The Debt Ceiling Crisis

TaxAct

The Debt Ceiling Crisis

The Senate has agreed to put off debt ceiling. Yesterday, the Senate voted to approve a measure that suspends the U.S. debt ceiling which translates to our country being able to at least temporarily pay bills.

However, two amendments touted by Republican Sen. Rob Portman (Ohio) were voted down by Democrats who control the Senate. These were supposed to stop some of the chaos in these debates.

The bill, passed by the House previously last week, suspends the $16.4 trillion debt ceiling so that the U.S. can pay bills. Mid-April is the new deadline to make a budget; if not done by this time, lawmakers do not get a paycheck. The last vote was 64-34.

Portman desired to add two amendments to this bill: the first one would necessitate that Congress would cut spending first before being able to raise the debt ceiling, and the second one was hoping to avoid upcoming government shutdowns. Discretionary programs would still be paid for even if Congress didn’t pass bills to pay for them by the beginning of the fiscal year on October 1st.

There was also an enforcement clause: If Congress missed this fiscal year deadline by 120 days, there would be 1% deducted from money for those programs. An additional percentage point would be taken every 90 days.

In the Senate, the vote was 52-46 to table this clause. Three of the Democrats were in support of this.

Since 1997, Portman claims, Congress has not been able to come to an agreement on spending bills. There were government shutdowns in some years, such as 1996.

Also voted down was a proposal by Portman to require any presidential proposal to raise the debt limit be linked to a proposal to cut spending over the next ten years. With such a request would of course, come a request to raise taxes on at least some Americans.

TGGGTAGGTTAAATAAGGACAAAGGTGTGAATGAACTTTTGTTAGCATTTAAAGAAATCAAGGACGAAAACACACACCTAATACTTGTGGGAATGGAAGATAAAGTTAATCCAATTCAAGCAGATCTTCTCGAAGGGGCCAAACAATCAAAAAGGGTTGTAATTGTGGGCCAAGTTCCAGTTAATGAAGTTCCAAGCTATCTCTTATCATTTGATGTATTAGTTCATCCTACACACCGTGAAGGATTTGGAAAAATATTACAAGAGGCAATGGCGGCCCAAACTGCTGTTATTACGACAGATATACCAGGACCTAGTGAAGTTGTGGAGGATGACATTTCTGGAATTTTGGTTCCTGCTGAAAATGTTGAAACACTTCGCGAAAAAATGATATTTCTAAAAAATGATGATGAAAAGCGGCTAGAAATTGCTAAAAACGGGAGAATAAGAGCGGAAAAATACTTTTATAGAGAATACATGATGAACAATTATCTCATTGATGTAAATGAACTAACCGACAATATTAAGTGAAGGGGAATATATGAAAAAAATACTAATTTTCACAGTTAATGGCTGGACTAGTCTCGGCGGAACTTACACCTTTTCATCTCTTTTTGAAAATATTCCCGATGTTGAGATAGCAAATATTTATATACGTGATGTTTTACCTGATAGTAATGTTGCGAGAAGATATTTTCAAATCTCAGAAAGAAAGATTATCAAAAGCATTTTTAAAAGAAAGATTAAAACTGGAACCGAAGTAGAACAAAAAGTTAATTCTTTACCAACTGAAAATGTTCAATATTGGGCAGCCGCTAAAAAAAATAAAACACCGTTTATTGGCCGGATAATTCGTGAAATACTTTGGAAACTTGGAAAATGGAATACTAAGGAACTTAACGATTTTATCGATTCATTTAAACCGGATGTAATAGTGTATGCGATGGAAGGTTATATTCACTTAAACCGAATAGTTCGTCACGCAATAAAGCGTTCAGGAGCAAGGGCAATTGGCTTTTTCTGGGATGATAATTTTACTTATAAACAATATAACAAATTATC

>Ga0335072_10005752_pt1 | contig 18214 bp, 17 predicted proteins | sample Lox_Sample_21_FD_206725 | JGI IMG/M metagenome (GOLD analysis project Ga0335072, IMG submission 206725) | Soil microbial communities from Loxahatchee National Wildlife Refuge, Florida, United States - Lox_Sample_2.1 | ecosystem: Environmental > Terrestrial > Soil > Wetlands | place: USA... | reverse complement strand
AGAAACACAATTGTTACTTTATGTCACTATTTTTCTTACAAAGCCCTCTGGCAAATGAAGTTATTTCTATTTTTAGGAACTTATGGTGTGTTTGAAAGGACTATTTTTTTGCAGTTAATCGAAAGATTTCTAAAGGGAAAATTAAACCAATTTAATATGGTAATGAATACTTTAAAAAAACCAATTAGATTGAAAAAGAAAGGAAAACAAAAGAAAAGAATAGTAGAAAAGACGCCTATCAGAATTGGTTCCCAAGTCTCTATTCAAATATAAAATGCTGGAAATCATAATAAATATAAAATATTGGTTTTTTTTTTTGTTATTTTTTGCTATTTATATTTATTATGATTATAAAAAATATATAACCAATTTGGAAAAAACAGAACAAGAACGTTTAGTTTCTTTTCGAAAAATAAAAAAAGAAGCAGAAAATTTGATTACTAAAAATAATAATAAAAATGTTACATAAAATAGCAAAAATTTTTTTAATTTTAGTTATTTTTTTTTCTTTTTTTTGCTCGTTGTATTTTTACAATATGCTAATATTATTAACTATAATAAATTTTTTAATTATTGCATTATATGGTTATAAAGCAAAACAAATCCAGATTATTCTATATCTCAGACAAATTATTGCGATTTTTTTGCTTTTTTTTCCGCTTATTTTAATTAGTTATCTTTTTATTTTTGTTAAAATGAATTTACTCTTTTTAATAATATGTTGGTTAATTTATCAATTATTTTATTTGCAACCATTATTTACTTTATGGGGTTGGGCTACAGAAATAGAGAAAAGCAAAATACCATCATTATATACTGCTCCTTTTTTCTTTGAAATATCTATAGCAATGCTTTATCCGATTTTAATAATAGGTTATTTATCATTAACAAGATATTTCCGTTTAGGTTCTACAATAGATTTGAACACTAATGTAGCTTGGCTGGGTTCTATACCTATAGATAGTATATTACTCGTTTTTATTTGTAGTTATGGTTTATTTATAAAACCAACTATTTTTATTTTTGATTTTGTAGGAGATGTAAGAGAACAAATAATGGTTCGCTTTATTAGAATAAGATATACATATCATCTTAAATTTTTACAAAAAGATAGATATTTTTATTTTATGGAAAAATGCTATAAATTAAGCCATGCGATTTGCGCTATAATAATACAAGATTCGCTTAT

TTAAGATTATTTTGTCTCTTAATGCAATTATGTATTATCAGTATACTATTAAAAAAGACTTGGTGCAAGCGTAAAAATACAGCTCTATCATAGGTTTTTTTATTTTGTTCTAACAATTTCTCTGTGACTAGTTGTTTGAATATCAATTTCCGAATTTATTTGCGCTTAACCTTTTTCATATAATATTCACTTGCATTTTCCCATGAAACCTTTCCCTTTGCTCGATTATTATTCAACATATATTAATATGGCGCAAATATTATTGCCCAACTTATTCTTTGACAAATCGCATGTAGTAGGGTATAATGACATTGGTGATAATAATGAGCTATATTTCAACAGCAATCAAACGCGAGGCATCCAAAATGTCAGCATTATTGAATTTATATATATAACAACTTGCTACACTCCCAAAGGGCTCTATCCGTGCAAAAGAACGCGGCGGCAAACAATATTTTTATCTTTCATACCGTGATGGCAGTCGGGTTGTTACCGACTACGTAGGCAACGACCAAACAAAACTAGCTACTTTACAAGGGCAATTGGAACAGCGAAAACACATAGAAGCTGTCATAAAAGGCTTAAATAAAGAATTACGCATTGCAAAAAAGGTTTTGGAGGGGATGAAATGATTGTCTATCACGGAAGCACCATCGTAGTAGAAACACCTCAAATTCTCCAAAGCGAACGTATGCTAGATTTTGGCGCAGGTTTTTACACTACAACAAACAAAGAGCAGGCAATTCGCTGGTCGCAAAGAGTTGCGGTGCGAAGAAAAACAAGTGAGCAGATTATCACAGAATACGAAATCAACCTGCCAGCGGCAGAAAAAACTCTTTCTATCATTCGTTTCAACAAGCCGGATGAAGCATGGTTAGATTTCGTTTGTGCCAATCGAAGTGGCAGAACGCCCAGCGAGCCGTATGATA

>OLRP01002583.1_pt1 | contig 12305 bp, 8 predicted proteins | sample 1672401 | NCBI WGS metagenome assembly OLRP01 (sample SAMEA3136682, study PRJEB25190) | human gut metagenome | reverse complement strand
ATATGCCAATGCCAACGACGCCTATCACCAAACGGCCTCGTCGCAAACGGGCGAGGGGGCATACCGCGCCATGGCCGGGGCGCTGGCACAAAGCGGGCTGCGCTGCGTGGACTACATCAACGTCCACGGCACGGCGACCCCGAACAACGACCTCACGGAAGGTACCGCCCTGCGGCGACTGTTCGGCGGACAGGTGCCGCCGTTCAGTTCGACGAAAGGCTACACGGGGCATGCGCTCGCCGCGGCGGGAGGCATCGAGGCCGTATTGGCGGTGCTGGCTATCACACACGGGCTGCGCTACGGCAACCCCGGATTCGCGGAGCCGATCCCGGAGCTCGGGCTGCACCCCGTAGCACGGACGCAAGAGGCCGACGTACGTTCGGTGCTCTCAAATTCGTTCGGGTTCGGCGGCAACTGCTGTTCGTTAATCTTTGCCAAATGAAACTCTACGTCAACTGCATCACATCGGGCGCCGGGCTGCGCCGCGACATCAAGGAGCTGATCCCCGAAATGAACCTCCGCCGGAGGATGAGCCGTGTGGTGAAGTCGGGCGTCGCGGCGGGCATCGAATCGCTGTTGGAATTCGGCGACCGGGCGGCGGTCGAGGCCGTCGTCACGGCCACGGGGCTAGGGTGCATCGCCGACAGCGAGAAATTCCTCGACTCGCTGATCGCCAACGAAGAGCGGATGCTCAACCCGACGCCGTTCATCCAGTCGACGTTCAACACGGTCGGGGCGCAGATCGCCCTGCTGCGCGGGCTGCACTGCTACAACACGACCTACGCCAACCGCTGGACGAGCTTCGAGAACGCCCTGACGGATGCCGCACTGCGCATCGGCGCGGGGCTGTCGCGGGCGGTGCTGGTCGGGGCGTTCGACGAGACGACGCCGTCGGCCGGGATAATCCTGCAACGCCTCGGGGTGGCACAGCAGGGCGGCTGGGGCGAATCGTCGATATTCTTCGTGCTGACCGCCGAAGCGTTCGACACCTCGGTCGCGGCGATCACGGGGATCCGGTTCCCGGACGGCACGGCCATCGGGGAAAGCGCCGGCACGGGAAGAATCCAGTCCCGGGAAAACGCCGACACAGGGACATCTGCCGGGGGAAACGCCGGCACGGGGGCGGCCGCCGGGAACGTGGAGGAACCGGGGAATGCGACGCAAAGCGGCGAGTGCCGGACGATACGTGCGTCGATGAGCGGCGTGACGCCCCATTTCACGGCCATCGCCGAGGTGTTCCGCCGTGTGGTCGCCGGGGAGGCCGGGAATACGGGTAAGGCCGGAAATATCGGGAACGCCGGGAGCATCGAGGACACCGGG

Portman says his measures are one way to take care of the rising amount of unsustainable debt.

Portman also voted against suspending our debt ceiling in order to reduce spending, and therefore, taxes, and prevent the United States from overspending and casting the burden onto our children and grandchildren.

Taxes, Santorum, Part Of The Solution Or Part Of The Problem

TaxAct

The Republican candidate Rick Santorum has a tax plan that would cut taxes, for Americans, but increase the budget deficit by nine-hundred billion in a year. This was reflected in a recent study. The more the deficit increases, the less the American dollars is worth. His plan is a short term fix, with no long term benefits.

The taxes 2012 Santorum plan would create a substantial tax cut of approximately seven-thousand and eight-hundred dollars for about sixty-nine percent of Americans. The problem with his proposal is that the households, which would benefit the most, are the richest ones in the … Read the rest

TaxAct

The Republican candidate Rick Santorum has a tax plan that would cut taxes, for Americans, but increase the budget deficit by nine-hundred billion in a year. This was reflected in a recent study. The more the deficit increases, the less the American dollars is worth. His plan is a short term fix, with no long term benefits.

The taxes 2012 Santorum plan would create a substantial tax cut of approximately seven-thousand and eight-hundred dollars for about sixty-nine percent of Americans. The problem with his proposal is that the households, which would benefit the most, are the richest ones in the country. Individuals, who make more than one-million a year, might receive a tax cut package of approximately four-hundred and forty-two, thousand dollars. Most households with an income of fifty-thousand to seventy-five thousand would receive about two-thousand and sixty-two dollars.

Santorum’s tax cuts are extremely beneficial to corporations, by cutting their taxes in half. Corporation that now pay thirty-five percent in taxes, would only pay around seventeen percent. The wealthy would get a lower tax rate on their investment income from fifteen percent to twelve percent. He would get rid of the marriage tax penalties and increase aid for dependent children. Single parent families would conversely receive tax increases. However, none of these tax changes would be fully established until 1215.